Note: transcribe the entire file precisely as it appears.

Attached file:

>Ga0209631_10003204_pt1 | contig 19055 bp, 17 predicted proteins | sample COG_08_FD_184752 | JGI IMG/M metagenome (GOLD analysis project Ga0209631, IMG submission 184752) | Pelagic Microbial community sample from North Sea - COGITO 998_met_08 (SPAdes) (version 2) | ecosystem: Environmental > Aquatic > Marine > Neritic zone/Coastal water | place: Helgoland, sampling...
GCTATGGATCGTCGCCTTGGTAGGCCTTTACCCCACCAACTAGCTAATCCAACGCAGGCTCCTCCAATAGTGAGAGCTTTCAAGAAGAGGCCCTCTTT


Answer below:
>Ga0209631_10003204_pt1 | contig 19055 bp, 17 predicted proteins | sample COG_08_FD_184752 | JGI IMG/M metagenome (GOLD analysis project Ga0209631, IMG submission 184752) | Pelagic Microbial community sample from North Sea - COGITO 998_met_08 (SPAdes) (version 2) | ecosystem: Environmental > Aquatic > Marine > Neritic zone/Coastal water | place: Helgoland, sampling...
GCTATGGATCGTCGCCTTGGTAGGCCTTTACCCCACCAACTAGCTAATCCAACGCAGGCTCCTCCAATAGTGAGAGCTTTCAAGAAGAGGCCCTCTTT